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EC number: 234-522-7
CAS number: 12007-92-0
Mallard ducks have been studied as representative of terrestrial
non-predatory organisms that consume plant food. Pendleton et al. (1995)
monitored body tissue levels on diets with 1600 mg-B/kg for up to 48
days. Boron levels were higher on day 32 than on day 4 and differed
among all tissues, with the highest levels in blood (average 50.2
mg/kg), followed by brain (31.4 mg/kg) and liver (24.9 mg/kg). Pendleton
et al. did not report BAF values directly; however the reported data do
permit calculation of the ratio of boron concentration in the tissue to
boron in the diet, which represents a BAF. Pendleton et al reported that
the diet contained 1600 ppm added boron. The tissue/food ratio (BAF) was
thus less than 0.1. Pendleton et al. noted that boron was rapidly
eliminated within 1 day on a “clean diet.”
Stanley et al. (1996) also reported boron concentrations in mallard egg
and livers after feeding boron-added diets. Adult duck livers contained
4.6 mg B/kg and 8.5 mg B/kg when fed diets with 450 and 900 mg B/kg,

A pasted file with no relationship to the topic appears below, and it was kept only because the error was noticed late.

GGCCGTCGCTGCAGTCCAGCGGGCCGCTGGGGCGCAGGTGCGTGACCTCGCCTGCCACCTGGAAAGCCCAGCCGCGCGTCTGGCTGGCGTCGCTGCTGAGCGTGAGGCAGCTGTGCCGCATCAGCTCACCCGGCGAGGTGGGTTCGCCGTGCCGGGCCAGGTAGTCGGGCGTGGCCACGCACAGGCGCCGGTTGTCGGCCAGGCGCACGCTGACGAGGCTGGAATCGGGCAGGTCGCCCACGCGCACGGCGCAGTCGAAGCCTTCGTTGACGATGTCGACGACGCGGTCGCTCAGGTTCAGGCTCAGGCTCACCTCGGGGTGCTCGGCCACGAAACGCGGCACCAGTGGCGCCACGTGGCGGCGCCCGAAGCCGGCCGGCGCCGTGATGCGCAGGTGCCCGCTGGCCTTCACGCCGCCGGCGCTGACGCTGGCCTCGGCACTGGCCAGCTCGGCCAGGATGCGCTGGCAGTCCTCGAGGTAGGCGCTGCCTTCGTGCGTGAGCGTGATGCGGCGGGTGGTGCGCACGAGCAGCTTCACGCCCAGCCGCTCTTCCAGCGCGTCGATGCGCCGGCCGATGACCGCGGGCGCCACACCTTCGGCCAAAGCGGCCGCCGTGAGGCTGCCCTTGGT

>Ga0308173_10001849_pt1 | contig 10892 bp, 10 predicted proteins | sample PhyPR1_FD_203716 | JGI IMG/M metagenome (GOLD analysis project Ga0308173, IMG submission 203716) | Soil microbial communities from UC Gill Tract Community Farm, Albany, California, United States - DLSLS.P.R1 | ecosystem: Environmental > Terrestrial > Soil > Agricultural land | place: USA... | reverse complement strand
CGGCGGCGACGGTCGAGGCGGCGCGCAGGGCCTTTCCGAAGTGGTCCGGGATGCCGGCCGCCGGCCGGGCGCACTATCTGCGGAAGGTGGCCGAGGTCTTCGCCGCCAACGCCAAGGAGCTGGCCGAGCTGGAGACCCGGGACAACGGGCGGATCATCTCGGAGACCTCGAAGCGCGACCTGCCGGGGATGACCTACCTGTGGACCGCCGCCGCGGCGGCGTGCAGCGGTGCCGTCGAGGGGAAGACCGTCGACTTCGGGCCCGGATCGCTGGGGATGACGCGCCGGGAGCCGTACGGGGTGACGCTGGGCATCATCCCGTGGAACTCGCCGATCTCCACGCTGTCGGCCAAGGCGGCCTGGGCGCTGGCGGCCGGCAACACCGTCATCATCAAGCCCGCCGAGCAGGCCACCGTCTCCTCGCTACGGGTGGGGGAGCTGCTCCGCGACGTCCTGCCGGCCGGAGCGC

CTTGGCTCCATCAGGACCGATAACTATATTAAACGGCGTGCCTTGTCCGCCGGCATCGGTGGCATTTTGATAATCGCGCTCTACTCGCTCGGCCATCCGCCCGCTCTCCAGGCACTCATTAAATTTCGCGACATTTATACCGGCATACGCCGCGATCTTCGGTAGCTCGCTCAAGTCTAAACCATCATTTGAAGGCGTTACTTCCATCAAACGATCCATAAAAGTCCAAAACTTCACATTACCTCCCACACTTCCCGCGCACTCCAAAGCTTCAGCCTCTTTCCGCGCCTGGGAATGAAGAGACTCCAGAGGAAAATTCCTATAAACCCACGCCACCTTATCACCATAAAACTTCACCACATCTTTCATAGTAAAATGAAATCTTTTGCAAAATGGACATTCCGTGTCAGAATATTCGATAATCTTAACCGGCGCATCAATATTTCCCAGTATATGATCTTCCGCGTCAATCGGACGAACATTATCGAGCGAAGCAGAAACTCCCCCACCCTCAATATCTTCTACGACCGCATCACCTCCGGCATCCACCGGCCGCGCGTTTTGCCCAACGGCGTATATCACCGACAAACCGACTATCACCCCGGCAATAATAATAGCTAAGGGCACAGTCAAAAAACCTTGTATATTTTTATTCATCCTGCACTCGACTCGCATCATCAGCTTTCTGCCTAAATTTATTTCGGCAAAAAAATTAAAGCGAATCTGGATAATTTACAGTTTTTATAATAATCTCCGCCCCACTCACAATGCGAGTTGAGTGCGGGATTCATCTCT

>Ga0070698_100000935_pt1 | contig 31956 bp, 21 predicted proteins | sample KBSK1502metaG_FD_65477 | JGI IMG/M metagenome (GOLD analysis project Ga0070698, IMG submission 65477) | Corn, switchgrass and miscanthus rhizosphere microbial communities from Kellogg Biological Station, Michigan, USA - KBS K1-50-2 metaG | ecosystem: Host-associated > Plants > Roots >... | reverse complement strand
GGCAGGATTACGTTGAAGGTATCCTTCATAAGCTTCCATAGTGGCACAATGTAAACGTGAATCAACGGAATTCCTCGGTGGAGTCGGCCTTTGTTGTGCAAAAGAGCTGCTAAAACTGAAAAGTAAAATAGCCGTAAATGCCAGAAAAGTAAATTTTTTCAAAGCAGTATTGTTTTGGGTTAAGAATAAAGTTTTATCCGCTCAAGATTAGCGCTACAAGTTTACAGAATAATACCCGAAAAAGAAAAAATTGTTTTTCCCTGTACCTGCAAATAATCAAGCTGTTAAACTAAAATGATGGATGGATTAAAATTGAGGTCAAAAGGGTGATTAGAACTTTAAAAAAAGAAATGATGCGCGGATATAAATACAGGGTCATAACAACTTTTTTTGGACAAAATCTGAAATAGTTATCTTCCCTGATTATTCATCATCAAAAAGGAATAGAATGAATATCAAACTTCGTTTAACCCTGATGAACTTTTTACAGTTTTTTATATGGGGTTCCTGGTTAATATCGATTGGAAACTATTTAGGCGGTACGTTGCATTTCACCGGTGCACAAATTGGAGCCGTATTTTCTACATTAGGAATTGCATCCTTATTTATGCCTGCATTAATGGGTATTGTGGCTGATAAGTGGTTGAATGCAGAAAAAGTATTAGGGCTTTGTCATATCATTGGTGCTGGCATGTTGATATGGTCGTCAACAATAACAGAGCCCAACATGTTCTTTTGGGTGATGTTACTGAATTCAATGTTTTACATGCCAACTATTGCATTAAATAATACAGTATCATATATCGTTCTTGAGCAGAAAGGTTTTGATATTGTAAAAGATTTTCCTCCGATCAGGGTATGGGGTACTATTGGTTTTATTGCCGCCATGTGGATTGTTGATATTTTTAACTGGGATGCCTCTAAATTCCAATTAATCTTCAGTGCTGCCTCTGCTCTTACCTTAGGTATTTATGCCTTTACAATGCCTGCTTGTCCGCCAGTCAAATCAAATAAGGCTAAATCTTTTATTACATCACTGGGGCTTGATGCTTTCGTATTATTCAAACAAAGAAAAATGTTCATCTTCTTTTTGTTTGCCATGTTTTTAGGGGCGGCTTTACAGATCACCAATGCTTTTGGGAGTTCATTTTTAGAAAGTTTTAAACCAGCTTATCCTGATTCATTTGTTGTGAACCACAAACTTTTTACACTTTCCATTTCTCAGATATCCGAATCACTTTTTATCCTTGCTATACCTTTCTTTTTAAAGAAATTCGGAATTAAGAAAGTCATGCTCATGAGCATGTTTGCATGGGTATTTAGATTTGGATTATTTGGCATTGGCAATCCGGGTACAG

respectively. Duck eggs contained 6.5 and 11 mg B/kg, and duckling liver
contained 7.6 and 13 mg B/kg for the same diets. The tissue: food ratio
(BAF) was thus less than 0.1 for all tissues.
Data also exist for herbivorous mammals that confirm rapid elimination
of boron. Assuming first order kinetics for elimination, the half-life
was estimated to be approximately one hour for mice and less than 12
hours for rats (Farr and Konikowski 1963; Ku et al. 1991, 1993). In
rabbits, 50 to 66% of an orally administered dose of boric acid was
excreted in the urine in the first 24 hours after dosing (Draize and
Kelley, 1959). In cows, Owen (1944) observed essentially quantitative
recoveries of boron in the urine and feces of animals fed daily rations
fortified with borax
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